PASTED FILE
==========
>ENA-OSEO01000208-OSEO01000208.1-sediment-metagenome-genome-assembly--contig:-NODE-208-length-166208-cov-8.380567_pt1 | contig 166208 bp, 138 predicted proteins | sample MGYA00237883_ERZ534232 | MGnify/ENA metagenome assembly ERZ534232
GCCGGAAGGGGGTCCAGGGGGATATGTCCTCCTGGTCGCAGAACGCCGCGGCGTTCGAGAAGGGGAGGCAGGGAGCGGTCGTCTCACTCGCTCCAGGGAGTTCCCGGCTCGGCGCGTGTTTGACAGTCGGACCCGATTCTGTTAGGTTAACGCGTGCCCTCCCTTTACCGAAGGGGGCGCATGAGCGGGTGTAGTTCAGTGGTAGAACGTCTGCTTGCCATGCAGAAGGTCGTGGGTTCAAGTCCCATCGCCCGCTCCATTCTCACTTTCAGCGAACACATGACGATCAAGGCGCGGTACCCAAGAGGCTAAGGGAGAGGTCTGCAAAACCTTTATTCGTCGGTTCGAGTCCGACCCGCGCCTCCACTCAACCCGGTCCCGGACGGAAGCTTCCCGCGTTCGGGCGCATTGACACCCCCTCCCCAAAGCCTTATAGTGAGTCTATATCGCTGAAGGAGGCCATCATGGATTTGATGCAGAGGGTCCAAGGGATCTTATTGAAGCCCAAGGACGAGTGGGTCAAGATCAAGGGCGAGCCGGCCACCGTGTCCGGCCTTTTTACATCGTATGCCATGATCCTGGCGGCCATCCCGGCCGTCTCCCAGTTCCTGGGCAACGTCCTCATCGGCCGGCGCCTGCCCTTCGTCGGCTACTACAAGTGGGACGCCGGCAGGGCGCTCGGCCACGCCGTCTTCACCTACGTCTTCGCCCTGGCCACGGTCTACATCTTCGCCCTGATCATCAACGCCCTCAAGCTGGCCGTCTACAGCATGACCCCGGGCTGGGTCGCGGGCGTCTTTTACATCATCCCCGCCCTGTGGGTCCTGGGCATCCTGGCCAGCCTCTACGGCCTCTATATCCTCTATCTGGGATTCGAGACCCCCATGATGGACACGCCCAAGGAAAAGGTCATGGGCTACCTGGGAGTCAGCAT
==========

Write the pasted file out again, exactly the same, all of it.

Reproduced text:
>ENA-OSEO01000208-OSEO01000208.1-sediment-metagenome-genome-assembly--contig:-NODE-208-length-166208-cov-8.380567_pt1 | contig 166208 bp, 138 predicted proteins | sample MGYA00237883_ERZ534232 | MGnify/ENA metagenome assembly ERZ534232
GCCGGAAGGGGGTCCAGGGGGATATGTCCTCCTGGTCGCAGAACGCCGCGGCGTTCGAGAAGGGGAGGCAGGGAGCGGTCGTCTCACTCGCTCCAGGGAGTTCCCGGCTCGGCGCGTGTTTGACAGTCGGACCCGATTCTGTTAGGTTAACGCGTGCCCTCCCTTTACCGAAGGGGGCGCATGAGCGGGTGTAGTTCAGTGGTAGAACGTCTGCTTGCCATGCAGAAGGTCGTGGGTTCAAGTCCCATCGCCCGCTCCATTCTCACTTTCAGCGAACACATGACGATCAAGGCGCGGTACCCAAGAGGCTAAGGGAGAGGTCTGCAAAACCTTTATTCGTCGGTTCGAGTCCGACCCGCGCCTCCACTCAACCCGGTCCCGGACGGAAGCTTCCCGCGTTCGGGCGCATTGACACCCCCTCCCCAAAGCCTTATAGTGAGTCTATATCGCTGAAGGAGGCCATCATGGATTTGATGCAGAGGGTCCAAGGGATCTTATTGAAGCCCAAGGACGAGTGGGTCAAGATCAAGGGCGAGCCGGCCACCGTGTCCGGCCTTTTTACATCGTATGCCATGATCCTGGCGGCCATCCCGGCCGTCTCCCAGTTCCTGGGCAACGTCCTCATCGGCCGGCGCCTGCCCTTCGTCGGCTACTACAAGTGGGACGCCGGCAGGGCGCTCGGCCACGCCGTCTTCACCTACGTCTTCGCCCTGGCCACGGTCTACATCTTCGCCCTGATCATCAACGCCCTCAAGCTGGCCGTCTACAGCATGACCCCGGGCTGGGTCGCGGGCGTCTTTTACATCATCCCCGCCCTGTGGGTCCTGGGCATCCTGGCCAGCCTCTACGGCCTCTATATCCTCTATCTGGGATTCGAGACCCCCATGATGGACACGCCCAAGGAAAAGGTCATGGGCTACCTGGGAGTCAGCAT